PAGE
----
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ORIGINAL ARTICLE
Year : 2015  |  Volume : 5  |  Issue : 1  |  Page : 49-53  

Improvement in nutrient handling in STZ induced diabetic rats treated with Ocimum gratissimum


Department of Physiology, Faculty of Basic Medical Sciences, College of Health Sciences, University of Uyo, Uyo, Akwa Ibom State, Nigeria

Date of Submission02-Sep-2013
Date of Acceptance08-Sep-2014
Date of Web Publication13-Jan-2015

Correspondence Address:
Uduak Akpan Okon
Department of Physiology, Faculty of Basic Medical Sciences, College of Health Sciences University of Uyo, Uyo, Akwa Ibom State
Nigeria
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Source of Support: None, Conflict of Interest: None


DOI: 10.4103/2229-516X.149242

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   Abstract 

Objective: Alteration in digestive and absorptive enzymatic activities has been reported in diabetes mellitus (DM), but not with Ocimum gratissimum (OG) treatment. This study was, therefore, designed to indirectly assess the effect of DM and treatment with OG on nutrient digestion and absorption, through estimation of their fecal excretion. Materials and Methods: Animals were randomly assigned into three groups of six per group for control, DM and diabetic mellitus treated (DMT). Diabetes was induced by single intraperitoneal injection of 65 mg/kg streptozotocin in the test groups. OG was administered to the DMT group at dose of 1500 mg/kg once daily for 28 days. Fecal glucose, protein and cholesterol were determined. Results: Fecal glucose was significantly (P < 0.001) lower in the DM group compared to the control and DMT groups, with the DMT groups significantly (P < 0.001) lower than the control. Fecal protein was significantly (P < 0.001) lower in the DM group than the control whereas it was significantly lower in the DMT groups than the DM. Fecal cholesterol was significantly (P < 0.001) higher in the DM than the DMT and control groups with DMT significantly (P < 0.01) higher than the control. Conclusion: This result indicates the propensity of OG to reverse impairment of nutrient digestion and absorption in DM.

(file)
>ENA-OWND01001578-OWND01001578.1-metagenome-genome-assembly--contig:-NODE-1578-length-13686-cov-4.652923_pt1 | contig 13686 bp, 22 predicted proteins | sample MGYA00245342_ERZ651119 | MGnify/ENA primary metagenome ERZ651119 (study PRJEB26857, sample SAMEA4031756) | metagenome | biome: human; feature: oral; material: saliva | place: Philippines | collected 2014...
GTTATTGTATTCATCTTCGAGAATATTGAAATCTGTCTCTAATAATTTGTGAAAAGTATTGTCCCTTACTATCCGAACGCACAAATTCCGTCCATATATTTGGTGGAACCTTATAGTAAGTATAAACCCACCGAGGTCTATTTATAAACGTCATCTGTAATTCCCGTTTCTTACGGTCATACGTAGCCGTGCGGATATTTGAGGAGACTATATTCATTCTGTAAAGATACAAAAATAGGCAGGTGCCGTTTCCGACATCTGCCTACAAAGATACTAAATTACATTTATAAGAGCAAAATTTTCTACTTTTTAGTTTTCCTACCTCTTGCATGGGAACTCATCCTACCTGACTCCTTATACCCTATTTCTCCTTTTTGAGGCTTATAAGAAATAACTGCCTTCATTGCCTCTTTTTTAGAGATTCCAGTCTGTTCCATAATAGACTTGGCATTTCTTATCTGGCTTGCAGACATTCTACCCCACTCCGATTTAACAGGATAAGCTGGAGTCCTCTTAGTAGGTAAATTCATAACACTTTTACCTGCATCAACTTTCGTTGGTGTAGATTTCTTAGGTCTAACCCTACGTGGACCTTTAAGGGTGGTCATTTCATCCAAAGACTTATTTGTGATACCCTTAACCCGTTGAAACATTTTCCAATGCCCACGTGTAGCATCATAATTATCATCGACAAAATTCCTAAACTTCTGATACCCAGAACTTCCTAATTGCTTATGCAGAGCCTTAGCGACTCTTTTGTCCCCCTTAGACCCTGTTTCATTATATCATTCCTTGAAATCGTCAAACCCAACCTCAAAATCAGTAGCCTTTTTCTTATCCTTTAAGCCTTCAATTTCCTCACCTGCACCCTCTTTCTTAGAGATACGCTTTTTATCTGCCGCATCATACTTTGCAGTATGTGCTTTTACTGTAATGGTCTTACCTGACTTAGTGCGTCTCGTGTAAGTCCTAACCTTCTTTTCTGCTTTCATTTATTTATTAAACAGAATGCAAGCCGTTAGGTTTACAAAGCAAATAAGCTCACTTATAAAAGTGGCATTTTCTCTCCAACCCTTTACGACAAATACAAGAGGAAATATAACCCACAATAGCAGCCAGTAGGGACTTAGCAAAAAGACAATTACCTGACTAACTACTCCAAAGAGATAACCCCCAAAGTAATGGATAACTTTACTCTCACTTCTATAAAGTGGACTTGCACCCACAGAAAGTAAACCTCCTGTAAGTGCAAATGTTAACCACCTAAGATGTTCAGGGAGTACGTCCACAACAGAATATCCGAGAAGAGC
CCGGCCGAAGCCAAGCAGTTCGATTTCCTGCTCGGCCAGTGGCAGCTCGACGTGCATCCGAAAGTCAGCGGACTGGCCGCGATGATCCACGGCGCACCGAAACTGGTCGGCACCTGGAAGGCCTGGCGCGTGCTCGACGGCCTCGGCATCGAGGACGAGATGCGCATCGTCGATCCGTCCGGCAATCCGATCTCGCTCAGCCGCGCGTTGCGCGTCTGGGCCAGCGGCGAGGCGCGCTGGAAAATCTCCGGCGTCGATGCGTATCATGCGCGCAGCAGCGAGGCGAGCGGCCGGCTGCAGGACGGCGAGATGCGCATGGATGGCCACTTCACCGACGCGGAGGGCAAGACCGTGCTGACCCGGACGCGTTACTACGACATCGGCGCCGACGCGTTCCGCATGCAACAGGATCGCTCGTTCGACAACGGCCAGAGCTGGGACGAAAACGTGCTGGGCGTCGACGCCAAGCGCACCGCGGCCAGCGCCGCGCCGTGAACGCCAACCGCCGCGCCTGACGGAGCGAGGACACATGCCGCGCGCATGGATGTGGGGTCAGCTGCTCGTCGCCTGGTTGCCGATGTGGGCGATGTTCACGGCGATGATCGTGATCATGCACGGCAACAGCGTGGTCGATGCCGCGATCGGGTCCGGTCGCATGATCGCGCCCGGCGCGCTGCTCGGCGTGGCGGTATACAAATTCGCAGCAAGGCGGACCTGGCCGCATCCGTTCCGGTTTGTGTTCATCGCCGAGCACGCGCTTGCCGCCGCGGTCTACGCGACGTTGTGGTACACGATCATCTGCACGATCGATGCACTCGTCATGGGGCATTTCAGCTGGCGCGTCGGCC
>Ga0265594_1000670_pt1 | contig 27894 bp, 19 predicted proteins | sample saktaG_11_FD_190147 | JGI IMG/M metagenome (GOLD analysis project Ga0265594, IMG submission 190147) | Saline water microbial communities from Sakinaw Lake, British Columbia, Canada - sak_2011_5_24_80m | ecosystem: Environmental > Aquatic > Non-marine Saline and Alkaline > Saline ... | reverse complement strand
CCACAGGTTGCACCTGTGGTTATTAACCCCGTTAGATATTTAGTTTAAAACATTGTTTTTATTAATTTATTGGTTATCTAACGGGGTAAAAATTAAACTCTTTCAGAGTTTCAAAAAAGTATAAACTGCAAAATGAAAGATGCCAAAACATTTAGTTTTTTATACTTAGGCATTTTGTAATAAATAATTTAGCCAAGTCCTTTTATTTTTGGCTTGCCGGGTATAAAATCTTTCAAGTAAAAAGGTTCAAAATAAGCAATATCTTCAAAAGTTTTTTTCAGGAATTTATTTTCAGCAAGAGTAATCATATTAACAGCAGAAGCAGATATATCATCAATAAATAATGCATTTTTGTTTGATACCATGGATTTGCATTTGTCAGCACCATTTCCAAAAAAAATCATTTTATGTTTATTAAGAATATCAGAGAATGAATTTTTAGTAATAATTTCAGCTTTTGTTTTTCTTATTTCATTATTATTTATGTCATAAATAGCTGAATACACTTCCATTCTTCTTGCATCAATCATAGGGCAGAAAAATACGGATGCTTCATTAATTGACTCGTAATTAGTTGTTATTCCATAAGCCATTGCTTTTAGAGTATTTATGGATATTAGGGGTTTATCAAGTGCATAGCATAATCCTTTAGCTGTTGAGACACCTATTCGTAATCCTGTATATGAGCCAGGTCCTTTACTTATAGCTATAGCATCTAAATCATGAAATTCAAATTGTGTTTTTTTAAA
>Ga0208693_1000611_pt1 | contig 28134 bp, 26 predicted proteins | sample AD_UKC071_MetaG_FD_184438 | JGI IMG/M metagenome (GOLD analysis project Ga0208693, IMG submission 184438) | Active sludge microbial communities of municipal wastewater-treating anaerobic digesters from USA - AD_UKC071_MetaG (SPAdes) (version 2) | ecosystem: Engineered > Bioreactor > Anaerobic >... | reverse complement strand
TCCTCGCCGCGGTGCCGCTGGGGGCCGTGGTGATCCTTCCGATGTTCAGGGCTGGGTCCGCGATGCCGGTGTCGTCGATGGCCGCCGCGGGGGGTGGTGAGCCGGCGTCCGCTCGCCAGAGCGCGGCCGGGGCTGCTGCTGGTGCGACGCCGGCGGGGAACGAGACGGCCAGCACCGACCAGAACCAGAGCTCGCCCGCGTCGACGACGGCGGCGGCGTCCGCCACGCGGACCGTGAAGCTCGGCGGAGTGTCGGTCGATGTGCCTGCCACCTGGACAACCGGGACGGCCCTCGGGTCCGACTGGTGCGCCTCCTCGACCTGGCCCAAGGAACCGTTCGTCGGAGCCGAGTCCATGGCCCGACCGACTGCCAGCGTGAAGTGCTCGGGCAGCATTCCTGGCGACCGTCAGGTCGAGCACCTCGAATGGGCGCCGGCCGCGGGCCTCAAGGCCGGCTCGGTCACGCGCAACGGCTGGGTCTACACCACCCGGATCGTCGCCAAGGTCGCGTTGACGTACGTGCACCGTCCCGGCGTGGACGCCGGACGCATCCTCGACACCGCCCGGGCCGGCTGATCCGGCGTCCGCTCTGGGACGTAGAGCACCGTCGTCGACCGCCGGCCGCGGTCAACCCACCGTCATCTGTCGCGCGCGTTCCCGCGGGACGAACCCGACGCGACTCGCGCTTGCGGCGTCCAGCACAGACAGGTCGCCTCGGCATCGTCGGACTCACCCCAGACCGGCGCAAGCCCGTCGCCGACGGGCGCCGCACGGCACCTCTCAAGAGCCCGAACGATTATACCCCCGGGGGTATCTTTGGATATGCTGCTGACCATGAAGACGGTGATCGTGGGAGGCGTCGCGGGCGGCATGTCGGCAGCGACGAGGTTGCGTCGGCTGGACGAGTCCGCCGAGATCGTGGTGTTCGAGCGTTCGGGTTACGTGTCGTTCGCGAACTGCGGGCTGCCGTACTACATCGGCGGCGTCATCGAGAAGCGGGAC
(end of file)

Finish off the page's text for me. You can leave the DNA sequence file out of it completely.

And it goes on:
Keywords: Absorptive enzymes, digestive enzymes, fecal cholesterol, fecal glucose, fecal protein, Ocimum gratissimum


How to cite this article:
Okon UA, Davies KG, Olubobokun TH. Improvement in nutrient handling in STZ induced diabetic rats treated with Ocimum gratissimum. Int J App Basic Med Res 2015;5:49-53

How to cite this URL:
Okon UA, Davies KG, Olubobokun TH. Improvement in nutrient handling in STZ induced diabetic rats treated with Ocimum gratissimum. Int J App Basic Med Res [serial online] 2015 [cited 2020 Nov 25];5:49-53. Available from: https://www.ijabmr.org/text.asp?2015/5/1/49/149242


   Introduction Top


Transport of chyme through the intestine is closely linked to intraluminal digestion and absorption of nutrients. The efficacy of absorption of nutrients is, therefore potentially affected by dysmotility of the small intestine observed in DM, [1] and by alterations in the transport mechanisms facilitating nutrient uptake across the intestinal membrane. [2]